Tough budget speech with no major tax hikes forecast

STRAIGHT TALKING Finance Minister Tito Mboweni will have a tough time balancing the needs of the country in his budget speech on Wednesday. Picture: Getty images
STRAIGHT TALKING Finance Minister Tito Mboweni will have a tough time balancing the needs of the country in his budget speech on Wednesday. Picture: Getty images

Finance Minister Tito Mboweni is likely to be the bearer of tough economic news when he presents his maiden budget speech on Wednesday afternoon.

However, he is expected to announce no major tax increases in the key tax categories of VAT, corporate income tax or personal income tax (PIT).

“With this year’s general elections set for May 8 there is likely to be significant pressure on Treasury to find ways of reassuring the public and maintaining support for the government.

“As such, the upcoming budget speech is expected to contain more populist and political messages than major tax-change announcements,” said David French, the director of tax consulting at Mazars.

Isaac Matshego, a Nedbank economist, said he didn’t believe Mboweni would hike any major taxes and, with an expected shortfall in tax revenue, he could focus on a mix of expenditure adjustments and on limiting the increase in state debt to balance the books.

A key part of Mboweni’s speech would be to appease credit rating agencies.


“Minister Mboweni will need to talk to three specific issues in his budget speech. These are the pace of fiscal consolidation, reforms of state-owned enterprises and measures to lift economic growth.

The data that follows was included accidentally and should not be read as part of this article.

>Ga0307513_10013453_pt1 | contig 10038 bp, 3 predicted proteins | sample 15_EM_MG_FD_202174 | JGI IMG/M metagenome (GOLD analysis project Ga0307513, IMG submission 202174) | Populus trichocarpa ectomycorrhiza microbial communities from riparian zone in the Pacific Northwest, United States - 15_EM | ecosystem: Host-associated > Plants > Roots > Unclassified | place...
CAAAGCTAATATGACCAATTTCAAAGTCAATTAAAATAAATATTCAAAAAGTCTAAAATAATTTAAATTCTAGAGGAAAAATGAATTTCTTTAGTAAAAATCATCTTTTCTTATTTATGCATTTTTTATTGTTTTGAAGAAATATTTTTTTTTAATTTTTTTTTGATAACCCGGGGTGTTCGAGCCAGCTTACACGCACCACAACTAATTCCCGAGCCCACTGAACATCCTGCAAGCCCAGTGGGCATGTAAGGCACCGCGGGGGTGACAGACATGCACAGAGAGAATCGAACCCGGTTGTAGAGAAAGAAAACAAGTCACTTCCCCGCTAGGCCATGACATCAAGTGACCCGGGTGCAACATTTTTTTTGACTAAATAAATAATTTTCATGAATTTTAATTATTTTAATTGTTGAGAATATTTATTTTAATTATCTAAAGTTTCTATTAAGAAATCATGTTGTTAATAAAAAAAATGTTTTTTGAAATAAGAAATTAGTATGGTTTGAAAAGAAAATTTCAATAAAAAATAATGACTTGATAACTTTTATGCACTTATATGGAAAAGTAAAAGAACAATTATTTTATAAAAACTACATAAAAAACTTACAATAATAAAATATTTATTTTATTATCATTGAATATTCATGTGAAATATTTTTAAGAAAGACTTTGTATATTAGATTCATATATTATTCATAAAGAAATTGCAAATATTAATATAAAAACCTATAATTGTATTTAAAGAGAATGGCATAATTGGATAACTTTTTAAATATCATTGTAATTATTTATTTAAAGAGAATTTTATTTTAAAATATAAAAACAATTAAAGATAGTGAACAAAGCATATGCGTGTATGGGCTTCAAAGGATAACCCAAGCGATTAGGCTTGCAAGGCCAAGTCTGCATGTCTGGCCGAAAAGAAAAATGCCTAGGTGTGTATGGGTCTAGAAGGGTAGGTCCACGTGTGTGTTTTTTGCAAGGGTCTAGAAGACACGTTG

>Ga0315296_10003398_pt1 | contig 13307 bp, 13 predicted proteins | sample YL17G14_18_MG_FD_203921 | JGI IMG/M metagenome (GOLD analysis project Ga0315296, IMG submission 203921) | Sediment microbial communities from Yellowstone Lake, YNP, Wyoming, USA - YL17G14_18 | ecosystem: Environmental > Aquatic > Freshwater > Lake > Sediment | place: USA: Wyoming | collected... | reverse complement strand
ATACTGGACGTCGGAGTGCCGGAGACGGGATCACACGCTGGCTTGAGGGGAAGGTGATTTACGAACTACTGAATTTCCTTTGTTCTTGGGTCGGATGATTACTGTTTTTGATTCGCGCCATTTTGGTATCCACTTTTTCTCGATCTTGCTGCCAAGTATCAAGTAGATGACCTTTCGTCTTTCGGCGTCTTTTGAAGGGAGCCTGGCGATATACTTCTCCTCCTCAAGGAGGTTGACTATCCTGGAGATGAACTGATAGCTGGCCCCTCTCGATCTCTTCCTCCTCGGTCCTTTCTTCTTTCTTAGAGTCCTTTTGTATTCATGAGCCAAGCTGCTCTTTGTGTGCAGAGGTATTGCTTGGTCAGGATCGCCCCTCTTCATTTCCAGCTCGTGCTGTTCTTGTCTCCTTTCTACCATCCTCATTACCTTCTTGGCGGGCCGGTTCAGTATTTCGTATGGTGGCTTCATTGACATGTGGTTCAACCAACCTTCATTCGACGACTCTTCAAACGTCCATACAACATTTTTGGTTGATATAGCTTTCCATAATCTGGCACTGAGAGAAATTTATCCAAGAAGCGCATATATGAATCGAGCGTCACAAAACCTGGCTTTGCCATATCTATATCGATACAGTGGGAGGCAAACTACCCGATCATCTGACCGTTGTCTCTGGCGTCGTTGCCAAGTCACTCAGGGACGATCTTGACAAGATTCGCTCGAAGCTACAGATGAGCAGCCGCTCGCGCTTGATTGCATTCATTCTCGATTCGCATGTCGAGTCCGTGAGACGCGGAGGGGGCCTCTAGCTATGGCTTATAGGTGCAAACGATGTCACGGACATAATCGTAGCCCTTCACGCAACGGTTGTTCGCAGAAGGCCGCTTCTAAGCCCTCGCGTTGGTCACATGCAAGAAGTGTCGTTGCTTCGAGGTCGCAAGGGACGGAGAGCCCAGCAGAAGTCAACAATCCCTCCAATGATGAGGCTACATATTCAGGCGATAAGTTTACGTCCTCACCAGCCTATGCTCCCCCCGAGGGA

“By effectively outlining a path forward for the fiscus, the minister will be able to satisfy credit rating agencies and steer the economy away from [a further credit rating downgrade],” PwC said.


Mboweni might cut Treasury’s forecast for this year’s growth from the 1.7% forecast in October last year.

He might have to contend with state tax revenue missing the mark by about R37 billion when compared with the last year’s budget speech target.

“A downward revision in nominal growth forecasts is anticipated, owing to a sluggish growth environment and a positive downward adjustment in the inflation trajectory,” Momentum Investments economists Sanisha Packirisamy and Herman van Papendorp said.

Standard Bank’s chief economist, Goolam Ballim, said last week that the country needed a real annual growth rate of 2.5% to stabilise public debt and deal with jobless growth.

Eskom’s latest power cuts, if they are sustained, could lower economic forecasts further in future.

Investec economist Annabel Bishop said the bank’s GDP growth forecasts this year were at risk of a downgrade from 1.7% previously to potentially between 1% and 1.5%, partly due to local power supply issues.

Ballim said that for every 5% shortfall in electricity supply GDP would be reduced by between 0.3% and 0.5%.

A key aspect of the budget speech was likely to be a continued rise in debt-servicing costs, Momentum Investments said.

Mboweni held two colloquiums, one in December and a second in January, to discuss ways to boost local economic growth.

Ballim said Mboweni’s “immersion in several colloquiums to better understand and discover other growth solutions signals to me a very considered, methodical and unhurried approach and, at the same time, a sufficiently hasty approach to be able to find real solutions to South Africa’s quagmire”.